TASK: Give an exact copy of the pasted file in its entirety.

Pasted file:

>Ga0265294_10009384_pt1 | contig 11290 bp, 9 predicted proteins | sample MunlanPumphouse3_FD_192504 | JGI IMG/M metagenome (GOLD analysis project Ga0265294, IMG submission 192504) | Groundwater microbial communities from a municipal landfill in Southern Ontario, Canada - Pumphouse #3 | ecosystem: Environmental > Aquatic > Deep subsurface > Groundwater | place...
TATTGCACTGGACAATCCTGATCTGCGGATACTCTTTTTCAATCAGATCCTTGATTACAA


>Ga0265294_10009384_pt1 | contig 11290 bp, 9 predicted proteins | sample MunlanPumphouse3_FD_192504 | JGI IMG/M metagenome (GOLD analysis project Ga0265294, IMG submission 192504) | Groundwater microbial communities from a municipal landfill in Southern Ontario, Canada - Pumphouse #3 | ecosystem: Environmental > Aquatic > Deep subsurface > Groundwater | place...
TATTGCACTGGACAATCCTGATCTGCGGATACTCTTTTTCAATCAGATCCTTGATTACAA